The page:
a tribute to British values- and more than a touch of comedy, thank to sir Ralph Richardson who is really very good in this one (but in my opinion he gives his most outstanding performance in “The Heiress” as the tyrannical Dr.Sloper). Olivier is charming, likeable and strikingly handsome; I agree , from late 30s to late 40s he and Vivien were at the peak of their beauty, they really had it all, but afterwards they both didn’t age gracefully. I think the strain of living with Vivien’s illness for him and her own frail health for Viv, plus the hard work for them both made them look often older than they were.So, it’s oddly moving to see Larry so young..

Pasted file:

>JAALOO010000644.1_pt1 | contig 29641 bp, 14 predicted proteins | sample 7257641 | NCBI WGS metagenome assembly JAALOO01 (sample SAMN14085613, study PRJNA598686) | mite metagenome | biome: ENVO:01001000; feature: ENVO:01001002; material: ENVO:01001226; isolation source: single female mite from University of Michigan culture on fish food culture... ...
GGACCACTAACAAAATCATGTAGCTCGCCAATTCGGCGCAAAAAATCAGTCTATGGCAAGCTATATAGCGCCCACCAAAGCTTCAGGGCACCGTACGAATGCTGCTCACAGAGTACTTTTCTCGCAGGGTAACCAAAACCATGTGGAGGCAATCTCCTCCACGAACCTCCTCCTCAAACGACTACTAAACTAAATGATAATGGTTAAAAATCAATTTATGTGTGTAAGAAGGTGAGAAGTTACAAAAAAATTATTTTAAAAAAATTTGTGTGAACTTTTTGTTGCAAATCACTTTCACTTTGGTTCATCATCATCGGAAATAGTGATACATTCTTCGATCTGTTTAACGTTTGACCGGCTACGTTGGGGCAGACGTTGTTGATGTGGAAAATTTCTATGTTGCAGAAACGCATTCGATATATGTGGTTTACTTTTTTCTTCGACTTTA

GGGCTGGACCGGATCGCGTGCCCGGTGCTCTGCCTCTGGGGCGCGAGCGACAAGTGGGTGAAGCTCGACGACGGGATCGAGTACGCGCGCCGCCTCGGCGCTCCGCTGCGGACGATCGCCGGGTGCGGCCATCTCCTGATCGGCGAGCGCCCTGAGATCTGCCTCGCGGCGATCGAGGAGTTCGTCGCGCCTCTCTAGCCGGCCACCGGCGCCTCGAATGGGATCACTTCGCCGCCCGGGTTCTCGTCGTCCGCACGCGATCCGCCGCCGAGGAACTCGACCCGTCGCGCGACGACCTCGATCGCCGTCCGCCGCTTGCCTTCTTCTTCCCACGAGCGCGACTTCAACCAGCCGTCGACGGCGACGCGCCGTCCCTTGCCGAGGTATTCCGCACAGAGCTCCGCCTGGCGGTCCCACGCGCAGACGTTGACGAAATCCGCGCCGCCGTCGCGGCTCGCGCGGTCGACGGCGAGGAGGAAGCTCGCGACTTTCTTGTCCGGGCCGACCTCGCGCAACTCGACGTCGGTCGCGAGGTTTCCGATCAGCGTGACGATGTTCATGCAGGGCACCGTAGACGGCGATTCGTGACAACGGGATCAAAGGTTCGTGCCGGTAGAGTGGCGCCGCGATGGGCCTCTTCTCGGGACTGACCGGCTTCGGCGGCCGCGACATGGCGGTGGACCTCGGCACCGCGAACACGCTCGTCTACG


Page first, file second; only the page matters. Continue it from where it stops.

• Kendra - Reply

      May 18, 2011 at 11:06 am

      I thought Larry looked good up until about 1970ish

      • Matilde - Reply

        May 18, 2011 at 9:00 pm

        Of course, he did look good ,I only mean that after Vivien’s breakdown and the beginnig of the disintegration of their marriage the look in eyes changed ,and he often showed the strain of his situation: That’s my opinion, maybe I’m too emotional

        • renata corduan - Reply

          May 23, 2011 at 9:16 pm

          Larry’ EYES—what an endless topic—–no, they did not display his personal emotions—-he was much too good an actor for that!Quite the contrary,he could make them “sparkle” or extinguish their light just as the role demanded!Look for that at “FIRE OVER ENGLANd” when he first sings so happily the “SPANISH LADY-song and then sees the smoke of the autodafe!!

  • whistlingypsy - Reply

    May 18, 2011 at 10:03 pm